Last updated on 10 July 2020
Unforced errors, the plague of some sports. And the curse of some of the best athletes in the world.
You guys know about tennis, right? The epic battles that Federer, Nadal or Djokovic fight for long hours. Followed by addicts on courts stuffed with miscellaneous humanity for felt eternities. To watch a ball smack back and forth. And back again. Over a net. With some limited drama, because emotions are – well – not in line. The Queen may not be amused, that kind of thing.
Now, if that game is a senseless waste of time or not is beside the point for this blog and post. What I do find interesting, though, is that those top players still suffer from, what is commonly called – unforced errors. And who can blame them? After many hours of total concentration, one of them will miss a shot. And – wham – the ball bounces off the net. Or flies into the blue yonder.
Well, sports are not the only area for unforced errors.
It also happens in social networks. Twitter recently produced one of those infamous own goals.
You know, Jack Dorsey’s network, the one who keeps the account of The Chosen One (aka The Donald) alive. Despite all the lying, bluster, bullying and other brutalities. But hey, millions of tweets are at stake, so – gosh – one must suffer the insufferable.
As of mid-July 2019, Twitter redesigned the look and feel of their desktop layout.
And – like it or not – it is here to stay. That’s at least what Jack’s minions announced, and I do believe them. The new layout now resembles the phone app Twitter had for a while. The one where you never know where the fuck all that stuff is.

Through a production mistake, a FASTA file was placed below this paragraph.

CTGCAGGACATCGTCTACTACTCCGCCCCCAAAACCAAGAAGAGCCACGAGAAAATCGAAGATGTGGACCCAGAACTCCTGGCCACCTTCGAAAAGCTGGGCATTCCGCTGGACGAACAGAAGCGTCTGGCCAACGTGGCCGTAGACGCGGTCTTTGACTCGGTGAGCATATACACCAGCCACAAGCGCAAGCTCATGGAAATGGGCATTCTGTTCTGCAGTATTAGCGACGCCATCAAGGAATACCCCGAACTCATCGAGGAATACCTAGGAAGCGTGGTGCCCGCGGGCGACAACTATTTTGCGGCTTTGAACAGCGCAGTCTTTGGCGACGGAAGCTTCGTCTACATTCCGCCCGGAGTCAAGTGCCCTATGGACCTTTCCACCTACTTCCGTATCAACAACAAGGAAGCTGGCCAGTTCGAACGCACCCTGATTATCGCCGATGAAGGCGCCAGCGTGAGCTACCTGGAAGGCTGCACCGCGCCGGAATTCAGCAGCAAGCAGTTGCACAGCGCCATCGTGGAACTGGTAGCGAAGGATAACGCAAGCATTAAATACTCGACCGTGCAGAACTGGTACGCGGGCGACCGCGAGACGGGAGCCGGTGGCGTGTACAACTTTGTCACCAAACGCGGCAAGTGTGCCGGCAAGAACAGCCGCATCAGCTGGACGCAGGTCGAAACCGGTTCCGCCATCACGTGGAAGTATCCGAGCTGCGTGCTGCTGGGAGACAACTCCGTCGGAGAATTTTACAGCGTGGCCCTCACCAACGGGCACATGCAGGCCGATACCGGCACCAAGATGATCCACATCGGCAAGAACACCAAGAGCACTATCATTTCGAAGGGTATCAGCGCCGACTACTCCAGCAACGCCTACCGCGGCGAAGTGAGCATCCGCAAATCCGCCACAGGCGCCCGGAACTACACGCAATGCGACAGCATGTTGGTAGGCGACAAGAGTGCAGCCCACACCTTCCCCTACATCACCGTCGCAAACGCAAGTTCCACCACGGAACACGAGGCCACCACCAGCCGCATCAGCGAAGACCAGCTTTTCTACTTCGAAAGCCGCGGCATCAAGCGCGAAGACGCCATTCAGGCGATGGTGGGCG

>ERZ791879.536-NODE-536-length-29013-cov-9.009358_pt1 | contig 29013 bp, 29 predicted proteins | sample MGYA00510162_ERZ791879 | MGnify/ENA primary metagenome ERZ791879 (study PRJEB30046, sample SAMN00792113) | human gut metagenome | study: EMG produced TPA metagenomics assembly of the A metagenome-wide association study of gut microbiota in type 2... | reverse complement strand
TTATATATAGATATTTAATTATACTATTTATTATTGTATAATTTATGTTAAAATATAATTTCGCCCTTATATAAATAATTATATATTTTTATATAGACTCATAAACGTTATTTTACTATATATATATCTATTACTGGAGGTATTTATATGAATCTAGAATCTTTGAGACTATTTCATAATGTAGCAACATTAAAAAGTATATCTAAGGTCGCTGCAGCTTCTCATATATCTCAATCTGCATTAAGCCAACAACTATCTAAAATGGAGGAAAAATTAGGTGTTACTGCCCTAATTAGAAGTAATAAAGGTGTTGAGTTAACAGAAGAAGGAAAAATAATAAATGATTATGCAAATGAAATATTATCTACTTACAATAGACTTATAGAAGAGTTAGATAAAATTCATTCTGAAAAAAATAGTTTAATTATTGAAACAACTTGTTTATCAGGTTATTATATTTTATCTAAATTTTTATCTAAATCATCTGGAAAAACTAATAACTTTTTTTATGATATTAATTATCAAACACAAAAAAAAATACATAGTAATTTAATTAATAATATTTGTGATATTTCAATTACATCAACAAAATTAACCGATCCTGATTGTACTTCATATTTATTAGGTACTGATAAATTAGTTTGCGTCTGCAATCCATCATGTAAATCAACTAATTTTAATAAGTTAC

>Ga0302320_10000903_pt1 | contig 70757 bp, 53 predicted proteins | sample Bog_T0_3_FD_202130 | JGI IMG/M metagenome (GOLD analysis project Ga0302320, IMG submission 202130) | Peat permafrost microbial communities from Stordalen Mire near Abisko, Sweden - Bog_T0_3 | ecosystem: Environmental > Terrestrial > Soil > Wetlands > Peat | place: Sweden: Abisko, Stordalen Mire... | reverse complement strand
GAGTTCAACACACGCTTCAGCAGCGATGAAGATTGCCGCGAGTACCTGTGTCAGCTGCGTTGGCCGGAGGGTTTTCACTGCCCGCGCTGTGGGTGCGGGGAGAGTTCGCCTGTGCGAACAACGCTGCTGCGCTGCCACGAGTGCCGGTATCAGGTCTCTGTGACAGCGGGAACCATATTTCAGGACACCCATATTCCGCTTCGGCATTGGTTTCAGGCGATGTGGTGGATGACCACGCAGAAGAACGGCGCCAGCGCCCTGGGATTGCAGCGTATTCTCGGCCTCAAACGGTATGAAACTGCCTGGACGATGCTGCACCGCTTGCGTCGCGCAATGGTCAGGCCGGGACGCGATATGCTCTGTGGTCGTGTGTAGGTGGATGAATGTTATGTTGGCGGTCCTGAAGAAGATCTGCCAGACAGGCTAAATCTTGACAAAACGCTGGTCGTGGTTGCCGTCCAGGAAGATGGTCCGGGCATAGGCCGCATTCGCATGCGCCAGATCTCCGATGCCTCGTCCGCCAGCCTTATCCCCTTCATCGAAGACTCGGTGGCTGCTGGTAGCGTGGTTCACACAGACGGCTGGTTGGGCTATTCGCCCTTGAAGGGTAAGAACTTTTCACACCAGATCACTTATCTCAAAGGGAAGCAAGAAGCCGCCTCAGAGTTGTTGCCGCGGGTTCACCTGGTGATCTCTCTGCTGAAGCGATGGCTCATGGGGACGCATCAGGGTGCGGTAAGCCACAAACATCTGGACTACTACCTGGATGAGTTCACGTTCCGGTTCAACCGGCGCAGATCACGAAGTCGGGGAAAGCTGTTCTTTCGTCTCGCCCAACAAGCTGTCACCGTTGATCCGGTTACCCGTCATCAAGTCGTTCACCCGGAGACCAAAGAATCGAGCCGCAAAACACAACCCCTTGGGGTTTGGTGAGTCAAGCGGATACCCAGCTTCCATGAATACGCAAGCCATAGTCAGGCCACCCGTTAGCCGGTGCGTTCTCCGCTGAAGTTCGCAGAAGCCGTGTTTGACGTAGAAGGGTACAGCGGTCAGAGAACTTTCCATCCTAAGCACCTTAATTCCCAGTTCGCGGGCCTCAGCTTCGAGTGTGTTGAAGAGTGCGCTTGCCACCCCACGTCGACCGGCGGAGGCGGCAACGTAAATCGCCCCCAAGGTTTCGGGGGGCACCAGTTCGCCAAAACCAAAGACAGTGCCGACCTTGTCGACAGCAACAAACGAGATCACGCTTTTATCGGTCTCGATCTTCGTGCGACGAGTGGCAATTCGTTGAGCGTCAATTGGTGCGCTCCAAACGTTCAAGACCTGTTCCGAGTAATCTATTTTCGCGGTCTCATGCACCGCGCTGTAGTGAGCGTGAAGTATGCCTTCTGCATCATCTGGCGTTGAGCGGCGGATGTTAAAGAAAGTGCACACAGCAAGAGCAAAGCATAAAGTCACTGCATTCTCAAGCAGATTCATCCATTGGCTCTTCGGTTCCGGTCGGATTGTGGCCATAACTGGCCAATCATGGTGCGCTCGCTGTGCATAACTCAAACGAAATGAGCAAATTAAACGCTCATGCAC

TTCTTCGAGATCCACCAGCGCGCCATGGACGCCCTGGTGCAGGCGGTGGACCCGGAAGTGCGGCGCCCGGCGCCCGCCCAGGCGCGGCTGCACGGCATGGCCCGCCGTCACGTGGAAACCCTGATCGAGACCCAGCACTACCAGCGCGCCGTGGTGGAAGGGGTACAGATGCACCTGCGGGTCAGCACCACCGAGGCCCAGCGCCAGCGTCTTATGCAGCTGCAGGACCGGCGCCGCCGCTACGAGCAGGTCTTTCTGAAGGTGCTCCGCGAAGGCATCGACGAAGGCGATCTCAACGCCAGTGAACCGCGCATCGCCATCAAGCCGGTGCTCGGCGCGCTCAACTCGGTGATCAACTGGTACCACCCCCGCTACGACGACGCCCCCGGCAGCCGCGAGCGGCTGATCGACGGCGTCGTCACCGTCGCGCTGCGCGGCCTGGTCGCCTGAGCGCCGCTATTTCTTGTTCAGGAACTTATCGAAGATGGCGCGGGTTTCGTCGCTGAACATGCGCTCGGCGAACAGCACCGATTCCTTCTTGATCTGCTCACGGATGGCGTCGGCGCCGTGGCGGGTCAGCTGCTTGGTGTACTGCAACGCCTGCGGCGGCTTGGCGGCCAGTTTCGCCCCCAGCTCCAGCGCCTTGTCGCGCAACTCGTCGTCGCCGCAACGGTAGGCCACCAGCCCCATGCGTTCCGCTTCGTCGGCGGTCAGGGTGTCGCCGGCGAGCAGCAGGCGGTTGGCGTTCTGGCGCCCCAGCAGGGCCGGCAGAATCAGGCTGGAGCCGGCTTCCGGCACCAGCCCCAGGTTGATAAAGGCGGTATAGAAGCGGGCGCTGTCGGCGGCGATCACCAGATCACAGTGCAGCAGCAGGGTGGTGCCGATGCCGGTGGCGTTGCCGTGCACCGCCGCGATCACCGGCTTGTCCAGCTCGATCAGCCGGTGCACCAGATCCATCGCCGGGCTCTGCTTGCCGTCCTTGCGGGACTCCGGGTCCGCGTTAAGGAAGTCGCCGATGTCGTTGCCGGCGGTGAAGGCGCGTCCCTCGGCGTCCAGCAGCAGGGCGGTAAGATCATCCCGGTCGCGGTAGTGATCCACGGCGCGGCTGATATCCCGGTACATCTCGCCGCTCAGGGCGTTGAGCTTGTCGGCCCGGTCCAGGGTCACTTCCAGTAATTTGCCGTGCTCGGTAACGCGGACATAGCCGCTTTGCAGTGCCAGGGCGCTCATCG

So, now we get the pleasures of an already ill-conceived smartphone app delivered straight to our desktops. Which is groovy, only that the old outline worked just fine, no complaints.
And that, my dear folks at the mighty Twitter service, is one of those infamous unforced errors.
To slam phone apps on desktop designs always looks awkward, to say the least. And those are never very functional. Ain’t it, Instagram? Albeit that the latter built some policy-driven complicators in on purpose. But you get the gist.
And can we live with Twitter’s new design?
Sigh, yes! We will have to.
It is understandable that the service needs to do changes under the hood after some 7 years. But the user interface is one of those typical don’t-fix-if-not-broken disasters. Together with Twitter’s desire to upend the business of counting likes and shares for their customers. And the more recent hiding of the likes on the tool itself, makes me wonder where this social network is heading.
This comes on top of the questionable decision to increase tweets to 280 characters not so long ago. It – for sure – will give the bullies of public interest more space to hate, I guess. And to opportunists like RMR, it provides a chance to slam more hashtags onto a message. There you go, we have something for everybody.
Ain’t that cool?
So, what have we really got?
At first, you notice lots of large characters that sit straight on vast expanses of white real estate. So much waste of space that could be filled with useful data, like immediate and easily understandable statistics, for instance.
You’ll also notice that your carefully selected channel art and profile picture disappeared from view. And you get that generic stream only that will never tell you how your channel might look on the internet. Short of going through a different browser and looking at your own profile. Which is not a good use of your management time.
But more to that later.
To the left.
True, the tool mimics a three-column website design. So, the left column contains your controls.
Apart from the obvious choices, you might want to head over to the ‘# Explore’ button. This is actually one useful feature that might generate insight for you.
Apart from that, you will find your profile as well. Complete with your art and pictures. This is confusing. But – as it turns out – does reflect how your layout will actually look like. It is beyond me why on earth Twitter saw the need to hide this there. Unless they want to further curtail the possibilities to customize further down the road.